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When googling, I met the sentence as follows: Working from home requires that you have strict discipline.

And it came upon me that 'home' can be used as adverb like the following 'Webster's Learner's Dictionary'

▸home adverb
1 : to or at the place where you live
▪ She called home to say she would be late for dinner.

So I googled again to see if it's ok to use 'home' instead of 'from home' in the sentence in question.

Alas, there was no sentence coming up when googled in Google books with 'working home requires' as apposed to 110 example sentences with 'working from home requires.'

I can figure out 'working home' is not ok to use, but don't know 'why.'

Can you give me your wisdom?
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Working home is not possible.

This are the proper uses of working as an adjective:

She is a working mom. (She is a mom who has a job.)
He's a hard working man. (He's a man who works hard.)

The home cannot work or earn money.

These are possible:
Working at home
Working from home
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Stenka25Can you give me your wisdom?
Ah, wisdom! Now a simple answer is not enough; you students want wisdom, too! Emotion: big smile

OK. Here's my wisdom. "home" is one of more idiosyncratic adverbs in the English language. Trying to figure out "why" is like knocking your head against a brick wall.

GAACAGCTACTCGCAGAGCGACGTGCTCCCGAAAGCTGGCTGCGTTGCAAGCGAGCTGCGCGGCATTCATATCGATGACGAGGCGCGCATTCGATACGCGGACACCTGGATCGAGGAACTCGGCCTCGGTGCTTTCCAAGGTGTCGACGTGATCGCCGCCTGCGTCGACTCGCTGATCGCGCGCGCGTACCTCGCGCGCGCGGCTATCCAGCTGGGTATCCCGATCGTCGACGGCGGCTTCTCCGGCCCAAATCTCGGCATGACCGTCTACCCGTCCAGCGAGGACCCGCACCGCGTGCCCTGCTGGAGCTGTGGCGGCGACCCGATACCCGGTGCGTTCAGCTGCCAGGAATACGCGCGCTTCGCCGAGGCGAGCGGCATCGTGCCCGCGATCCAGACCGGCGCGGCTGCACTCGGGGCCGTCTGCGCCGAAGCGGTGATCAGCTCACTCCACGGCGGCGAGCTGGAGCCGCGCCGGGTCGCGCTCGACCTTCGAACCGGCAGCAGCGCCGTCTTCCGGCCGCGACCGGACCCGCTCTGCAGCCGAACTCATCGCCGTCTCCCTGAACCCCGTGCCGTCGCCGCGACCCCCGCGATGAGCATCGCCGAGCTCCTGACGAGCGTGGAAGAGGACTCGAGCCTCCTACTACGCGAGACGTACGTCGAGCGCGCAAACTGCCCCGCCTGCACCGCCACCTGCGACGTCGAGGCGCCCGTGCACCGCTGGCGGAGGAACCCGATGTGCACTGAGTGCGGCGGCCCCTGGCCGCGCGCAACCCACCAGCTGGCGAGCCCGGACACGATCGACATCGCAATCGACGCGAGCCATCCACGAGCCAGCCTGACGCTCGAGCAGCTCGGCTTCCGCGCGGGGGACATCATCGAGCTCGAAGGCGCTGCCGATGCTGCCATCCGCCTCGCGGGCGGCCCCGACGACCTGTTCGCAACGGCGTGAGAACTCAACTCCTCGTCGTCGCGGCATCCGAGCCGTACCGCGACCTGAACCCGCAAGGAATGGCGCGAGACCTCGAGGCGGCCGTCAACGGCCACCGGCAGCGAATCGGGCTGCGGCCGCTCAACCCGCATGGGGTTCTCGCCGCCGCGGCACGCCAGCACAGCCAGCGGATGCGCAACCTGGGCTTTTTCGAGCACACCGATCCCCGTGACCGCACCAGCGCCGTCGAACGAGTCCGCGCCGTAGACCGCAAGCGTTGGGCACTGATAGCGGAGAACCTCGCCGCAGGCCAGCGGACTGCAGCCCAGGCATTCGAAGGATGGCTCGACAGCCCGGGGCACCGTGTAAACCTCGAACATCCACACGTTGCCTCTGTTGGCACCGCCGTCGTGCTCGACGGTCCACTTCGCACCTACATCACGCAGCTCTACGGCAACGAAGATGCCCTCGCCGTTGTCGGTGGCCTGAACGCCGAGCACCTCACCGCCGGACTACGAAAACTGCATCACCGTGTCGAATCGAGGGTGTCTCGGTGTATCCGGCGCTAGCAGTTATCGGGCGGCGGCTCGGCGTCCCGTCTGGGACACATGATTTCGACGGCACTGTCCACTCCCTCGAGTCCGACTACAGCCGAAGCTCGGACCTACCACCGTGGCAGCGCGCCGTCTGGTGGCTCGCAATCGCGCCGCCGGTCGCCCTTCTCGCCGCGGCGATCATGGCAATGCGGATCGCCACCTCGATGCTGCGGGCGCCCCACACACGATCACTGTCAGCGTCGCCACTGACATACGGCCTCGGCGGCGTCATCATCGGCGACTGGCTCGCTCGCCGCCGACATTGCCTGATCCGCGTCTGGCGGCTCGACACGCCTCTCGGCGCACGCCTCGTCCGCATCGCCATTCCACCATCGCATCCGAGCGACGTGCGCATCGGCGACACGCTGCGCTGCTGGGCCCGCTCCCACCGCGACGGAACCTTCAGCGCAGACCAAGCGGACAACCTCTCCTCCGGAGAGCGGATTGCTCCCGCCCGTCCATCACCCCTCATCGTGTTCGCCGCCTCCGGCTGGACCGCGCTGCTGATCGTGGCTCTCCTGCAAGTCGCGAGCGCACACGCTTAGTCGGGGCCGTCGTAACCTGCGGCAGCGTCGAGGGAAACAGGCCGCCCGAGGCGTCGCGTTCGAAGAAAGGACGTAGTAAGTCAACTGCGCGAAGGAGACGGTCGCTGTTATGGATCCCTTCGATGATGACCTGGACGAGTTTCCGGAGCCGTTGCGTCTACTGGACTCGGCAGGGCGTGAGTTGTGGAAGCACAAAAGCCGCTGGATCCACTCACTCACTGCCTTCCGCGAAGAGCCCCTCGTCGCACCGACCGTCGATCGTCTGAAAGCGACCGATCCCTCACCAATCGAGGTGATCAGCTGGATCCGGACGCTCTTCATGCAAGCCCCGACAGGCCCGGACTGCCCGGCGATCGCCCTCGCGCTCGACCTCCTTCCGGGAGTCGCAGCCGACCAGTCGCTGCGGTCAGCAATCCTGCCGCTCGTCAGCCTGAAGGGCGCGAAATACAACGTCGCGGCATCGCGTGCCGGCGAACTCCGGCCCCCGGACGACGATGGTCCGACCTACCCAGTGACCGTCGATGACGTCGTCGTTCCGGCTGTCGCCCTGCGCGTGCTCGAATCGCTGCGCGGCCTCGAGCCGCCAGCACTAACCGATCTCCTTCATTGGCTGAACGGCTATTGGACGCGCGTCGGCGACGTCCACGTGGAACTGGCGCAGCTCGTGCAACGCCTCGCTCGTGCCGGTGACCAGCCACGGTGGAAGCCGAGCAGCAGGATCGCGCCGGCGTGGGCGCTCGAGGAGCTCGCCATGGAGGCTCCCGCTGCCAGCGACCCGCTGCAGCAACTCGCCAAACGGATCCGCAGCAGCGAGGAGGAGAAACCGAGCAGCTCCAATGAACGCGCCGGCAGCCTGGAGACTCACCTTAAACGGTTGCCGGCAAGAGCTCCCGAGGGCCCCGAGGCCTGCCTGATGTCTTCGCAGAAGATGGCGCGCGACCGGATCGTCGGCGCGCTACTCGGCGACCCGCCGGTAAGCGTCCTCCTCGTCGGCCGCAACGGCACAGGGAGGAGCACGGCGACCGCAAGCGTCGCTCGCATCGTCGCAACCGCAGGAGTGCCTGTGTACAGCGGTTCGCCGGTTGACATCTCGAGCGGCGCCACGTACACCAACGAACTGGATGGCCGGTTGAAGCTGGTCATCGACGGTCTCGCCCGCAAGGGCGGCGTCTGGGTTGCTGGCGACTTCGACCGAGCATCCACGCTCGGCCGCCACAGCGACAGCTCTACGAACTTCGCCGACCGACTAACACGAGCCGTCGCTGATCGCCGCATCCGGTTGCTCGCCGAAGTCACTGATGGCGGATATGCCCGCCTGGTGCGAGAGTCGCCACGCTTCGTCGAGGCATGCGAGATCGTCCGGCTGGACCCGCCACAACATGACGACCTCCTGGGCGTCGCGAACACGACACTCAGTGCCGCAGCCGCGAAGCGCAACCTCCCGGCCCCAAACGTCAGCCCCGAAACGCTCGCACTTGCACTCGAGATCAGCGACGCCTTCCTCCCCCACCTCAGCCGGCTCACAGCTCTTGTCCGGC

You might want to try some head-knocking of your own. That is, you may want to draw your own conclusions just by examining specific examples. (* indicates 'grammatically incorrect'. ? indicates that opinions may vary.) Note how certain verbs allow 'home', and others don't.

John is home today. (be) (at home)
Karen stays home on Mondays. (stay) (at home)
We remained home all day. (remain) (at home)
?Louise sat home all day. (sit) (at home)
*Lucy slept home all day. ( sleep) (at home)
*Ann is working home today. (work) (at/from home)
*Laura has the same book home. (has) (at home)
*I found this newspaper home. (find) (at home)
*We like to play cards home. (play) (at home)
*George always eats home. (eat) (at home)
*Sara sewed home all day today. (sew) (at home)
?After looking all over town, they finally found us home. (find) (at (our) home)
*The postman delivered the package home. (deliver) (to my home)
The Stevens invited us home. (invite) ((to come) to their home)
Henry leaves home at 7:30 every day. (leave) ((his) home)
*Oscar departs home at 8 every day. (depart) (from home)
Carol [arrives / gets / reaches] home at 5 every day. (arrive; get; reach)
Phil was approaching home when it started to rain. (approach) (his home)
The puppy followed me home. (follow) (to my home)
*She entered home. (enter) (her home)
Mark stopped for gas and then continued home. (continue) (to his home)
?Greta wanted to start home before the traffic got too heavy. (start) ((to go) to her home) (to start for home)
Brenda [came / returned] home late. (come; return) (to her home)
Paula was so angry that she chased Brandon home. (chase) (to his home)
He was too tired to drive so Julia [took / drove] him home. (take; drive) (to his home OR to her home!)
They [went / hurried / staggered / walked / flew / marched / ran] home. (go; hurry; stagger; walk; fly; march; run) (to their home)

Here's an oddity. It's ambiguous.

He fled home after that disturbing incident. (flee)
1. He fled from his home.
2. He fled to his home.

CJ